Prime Ministers come and go, but News Corp. chief Rupert Murdoch stays and stays and stays.
Murdoch has played a key role in shaping British political coverage for the last four decades, and testimony at a judge-led inquiry into media ethics has highlighted how prime ministers have both courted and feared the 81-year-old media mogul.
His influence remains strong despite the phone hacking scandal at his newspapers that led to the ethics inquiry, and he retains his reputation as a potential kingmaker. He are some of his dealings with Britain's prime ministers throughout the years:
HAROLD WILSON (1966-1970, 1974-1976)
Murdoch entered the British media scene in 1969, buying the Sunday tabloid News of the World and The Sun.
In January 1976, according to a recently discovered file in the National Archives, Murdoch approached Wilson seeking relief from wage controls. Murdoch wanted to buy new high-speed presses to handle the growing circulation of the two newspapers, but the wage controls prevented him from meeting union demands for higher pay. Wilson rebuffed Murdoch's request.
JAMES CALLAGHAN (1976-1979)
"We had very good relations with him and with Mr. Wilson," Murdoch told the inquiry, led by Justice Brian Leveson. However, Murdoch's papers switched their support to the Conservatives led by Margaret Thatcher in the 1979 election, which Callaghan lost.
Callaghan was later involved in an unsuccessful bid for a staff buyout of The Times and The Sunday Times, which instead were acquired by Murdoch's company, adding to his British media holdings.
MARGARET THATCHER (1979-1990)
Her government waived a regulatory review of monopoly issues and allowed Murdoch's British newspaper company, News International, to purchase The Times and The Sunday Times. Woodrow Wyatt, a confidant of Thatcher and a columnist for News of the World, recorded in his diaries that "I had all the rules bent for (Murdoch)." Murdoch denies that he asked anyone to alter the rules in his favor, and says he doesn't remember a lunch hosted by Thatcher before the decision was made.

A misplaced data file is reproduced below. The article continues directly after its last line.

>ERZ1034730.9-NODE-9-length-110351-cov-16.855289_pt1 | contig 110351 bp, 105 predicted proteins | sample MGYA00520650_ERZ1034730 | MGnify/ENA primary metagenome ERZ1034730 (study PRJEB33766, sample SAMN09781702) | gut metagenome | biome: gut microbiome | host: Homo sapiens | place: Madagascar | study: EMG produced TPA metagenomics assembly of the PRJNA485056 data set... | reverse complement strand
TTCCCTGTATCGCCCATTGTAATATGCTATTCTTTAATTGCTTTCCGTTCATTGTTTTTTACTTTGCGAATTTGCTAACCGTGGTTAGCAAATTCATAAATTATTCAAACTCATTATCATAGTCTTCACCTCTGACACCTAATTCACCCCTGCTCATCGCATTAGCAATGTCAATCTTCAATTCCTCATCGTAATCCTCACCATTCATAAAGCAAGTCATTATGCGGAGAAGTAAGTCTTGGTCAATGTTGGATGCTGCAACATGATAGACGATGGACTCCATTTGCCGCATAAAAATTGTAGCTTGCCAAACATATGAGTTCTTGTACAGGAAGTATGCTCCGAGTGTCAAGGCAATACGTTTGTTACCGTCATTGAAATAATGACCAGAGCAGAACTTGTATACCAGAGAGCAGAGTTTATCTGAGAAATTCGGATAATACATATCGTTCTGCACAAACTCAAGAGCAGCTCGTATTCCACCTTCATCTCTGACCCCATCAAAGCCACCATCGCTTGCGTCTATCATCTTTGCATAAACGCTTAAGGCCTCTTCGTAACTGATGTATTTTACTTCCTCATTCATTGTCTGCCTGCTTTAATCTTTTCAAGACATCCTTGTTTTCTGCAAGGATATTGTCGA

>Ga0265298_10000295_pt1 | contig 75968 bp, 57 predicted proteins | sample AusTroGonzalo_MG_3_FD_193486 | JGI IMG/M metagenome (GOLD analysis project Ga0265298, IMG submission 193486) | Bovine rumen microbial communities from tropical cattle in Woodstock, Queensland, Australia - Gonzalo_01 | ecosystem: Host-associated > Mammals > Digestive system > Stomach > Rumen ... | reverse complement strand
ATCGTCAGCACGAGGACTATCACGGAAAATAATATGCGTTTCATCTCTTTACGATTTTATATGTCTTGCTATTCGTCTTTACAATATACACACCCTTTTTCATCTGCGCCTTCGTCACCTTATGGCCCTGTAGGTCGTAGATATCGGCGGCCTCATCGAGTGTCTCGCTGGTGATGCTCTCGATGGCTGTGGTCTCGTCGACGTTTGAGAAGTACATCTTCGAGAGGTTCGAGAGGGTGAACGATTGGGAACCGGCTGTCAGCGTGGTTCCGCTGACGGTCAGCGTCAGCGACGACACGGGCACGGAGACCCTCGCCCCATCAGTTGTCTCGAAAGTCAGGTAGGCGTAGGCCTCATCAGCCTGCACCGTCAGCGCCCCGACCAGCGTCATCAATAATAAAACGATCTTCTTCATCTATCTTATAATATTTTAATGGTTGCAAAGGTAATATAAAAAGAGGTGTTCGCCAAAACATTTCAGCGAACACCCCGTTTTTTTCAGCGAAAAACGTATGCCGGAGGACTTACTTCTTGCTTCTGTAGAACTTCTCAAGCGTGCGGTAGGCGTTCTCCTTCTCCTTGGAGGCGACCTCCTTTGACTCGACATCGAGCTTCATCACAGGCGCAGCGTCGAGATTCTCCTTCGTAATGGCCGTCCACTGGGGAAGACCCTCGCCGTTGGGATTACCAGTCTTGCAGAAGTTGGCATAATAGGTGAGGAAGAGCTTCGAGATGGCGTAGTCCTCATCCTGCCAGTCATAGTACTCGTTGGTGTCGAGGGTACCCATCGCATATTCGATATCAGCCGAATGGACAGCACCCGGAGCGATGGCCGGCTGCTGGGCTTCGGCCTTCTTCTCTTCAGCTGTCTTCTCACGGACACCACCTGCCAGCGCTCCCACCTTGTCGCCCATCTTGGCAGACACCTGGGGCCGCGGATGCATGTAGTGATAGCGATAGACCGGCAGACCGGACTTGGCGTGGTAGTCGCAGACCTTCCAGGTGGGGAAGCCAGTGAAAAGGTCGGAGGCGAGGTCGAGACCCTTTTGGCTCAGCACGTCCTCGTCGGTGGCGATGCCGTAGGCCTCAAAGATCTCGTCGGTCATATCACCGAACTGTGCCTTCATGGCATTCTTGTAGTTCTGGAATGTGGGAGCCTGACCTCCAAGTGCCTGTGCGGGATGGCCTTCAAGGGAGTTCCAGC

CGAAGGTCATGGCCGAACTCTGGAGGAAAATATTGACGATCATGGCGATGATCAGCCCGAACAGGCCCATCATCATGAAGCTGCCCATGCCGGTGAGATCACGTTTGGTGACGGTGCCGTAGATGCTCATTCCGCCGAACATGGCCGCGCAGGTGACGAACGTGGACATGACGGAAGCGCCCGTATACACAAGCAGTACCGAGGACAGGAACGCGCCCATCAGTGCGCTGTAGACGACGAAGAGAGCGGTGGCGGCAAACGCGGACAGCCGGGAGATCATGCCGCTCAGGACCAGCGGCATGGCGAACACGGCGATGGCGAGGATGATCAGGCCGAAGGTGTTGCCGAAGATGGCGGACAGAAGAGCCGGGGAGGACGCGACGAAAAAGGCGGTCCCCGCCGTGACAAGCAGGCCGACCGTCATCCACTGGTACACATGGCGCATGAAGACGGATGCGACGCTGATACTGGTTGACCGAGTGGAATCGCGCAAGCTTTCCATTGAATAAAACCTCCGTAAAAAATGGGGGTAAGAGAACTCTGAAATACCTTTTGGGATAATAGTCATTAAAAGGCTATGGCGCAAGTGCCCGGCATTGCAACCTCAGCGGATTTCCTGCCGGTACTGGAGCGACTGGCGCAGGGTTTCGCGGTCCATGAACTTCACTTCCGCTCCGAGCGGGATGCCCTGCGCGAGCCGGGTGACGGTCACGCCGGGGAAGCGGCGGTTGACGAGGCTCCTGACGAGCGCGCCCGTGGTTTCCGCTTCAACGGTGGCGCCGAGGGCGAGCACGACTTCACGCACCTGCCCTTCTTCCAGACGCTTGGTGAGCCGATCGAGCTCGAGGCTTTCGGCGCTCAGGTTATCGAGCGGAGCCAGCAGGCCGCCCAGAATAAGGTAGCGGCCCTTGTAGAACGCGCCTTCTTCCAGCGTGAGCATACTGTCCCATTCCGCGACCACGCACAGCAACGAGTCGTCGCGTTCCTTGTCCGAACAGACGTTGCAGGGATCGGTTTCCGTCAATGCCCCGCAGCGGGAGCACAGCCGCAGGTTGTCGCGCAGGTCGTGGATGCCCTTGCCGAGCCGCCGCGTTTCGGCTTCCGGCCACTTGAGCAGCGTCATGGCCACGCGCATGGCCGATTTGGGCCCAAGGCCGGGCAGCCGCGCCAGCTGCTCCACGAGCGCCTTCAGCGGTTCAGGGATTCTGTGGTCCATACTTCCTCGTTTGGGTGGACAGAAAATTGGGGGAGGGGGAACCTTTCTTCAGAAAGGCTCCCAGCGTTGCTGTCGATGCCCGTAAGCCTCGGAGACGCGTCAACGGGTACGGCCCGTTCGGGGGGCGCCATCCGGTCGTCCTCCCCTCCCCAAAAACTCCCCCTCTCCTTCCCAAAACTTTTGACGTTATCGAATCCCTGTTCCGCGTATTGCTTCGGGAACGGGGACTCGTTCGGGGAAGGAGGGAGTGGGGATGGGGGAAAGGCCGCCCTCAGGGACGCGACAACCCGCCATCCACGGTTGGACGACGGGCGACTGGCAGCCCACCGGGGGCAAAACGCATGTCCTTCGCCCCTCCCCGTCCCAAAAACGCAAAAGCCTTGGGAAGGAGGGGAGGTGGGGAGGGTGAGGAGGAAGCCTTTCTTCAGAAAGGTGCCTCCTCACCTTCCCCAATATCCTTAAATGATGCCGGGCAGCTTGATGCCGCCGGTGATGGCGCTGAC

"I didn't expect any help from her, nor did I ask for any," Murdoch told the Leveson Inquiry.
JOHN MAJOR (1990-1997)
The Sun supported Major in the 1992 election and boasted of its impact on the vote in a famous headline: "It's the Sun wot won it."
However, Major told the Leveson Inquiry that three months before the 1997 election, Murdoch expressed disapproval of the government's European policies, and said he would not support Major unless he changed direction. Murdoch says he has no memory of the meeting.
"I wasn't an admirer of many of the things Mr. Murdoch did but ... saving those newspapers and setting up that alternative television channel was a very substantial contribution to our national life," Major testified.
TONY BLAIR (1997-2007)
Blair flew to Australia before the election, seeking and winning Murdoch's support, which was crucial in helping his Labour Party break the Conservatives' long run of electoral success.
"The minimum objective was to stop them tearing us to pieces and the maximum objective was, if possible, to open the way to support," Blair told the inquiry.
Blair also testified: "There was no deal on issues to do with the media with Rupert Murdoch, or indeed with anybody else, either express or implied, and to be fair, he never sought such a thing."
GORDON BROWN (2007-2010)
After The Sun declared it would not support Brown for re-election, ending its support of Labour in the post-Blair era, Murdoch said Brown telephoned and said: "Your company has declared war on my government and we have no alternative but to make war on your company."
Brown told the Inquiry: "This call did not happen, this threat was not made."
He bitterly accused Murdoch's papers of undermining the British war effort in Afghanistan.
DAVID CAMERON (2010-)
Relations with Murdoch's empire have been problematic for Cameron. His government has been criticized for its handling of Murdoch's bid to take full control of British Sky Broadcasting, and Cameron's judgment has been questioned because of his hiring of former News of the World editor Andy Coulson as his communications chief.
Coulson resigned as the phone hacking scandal grew, and he has since been charged.
Cameron set up the Leveson Inquiry into phone hacking and other media issues.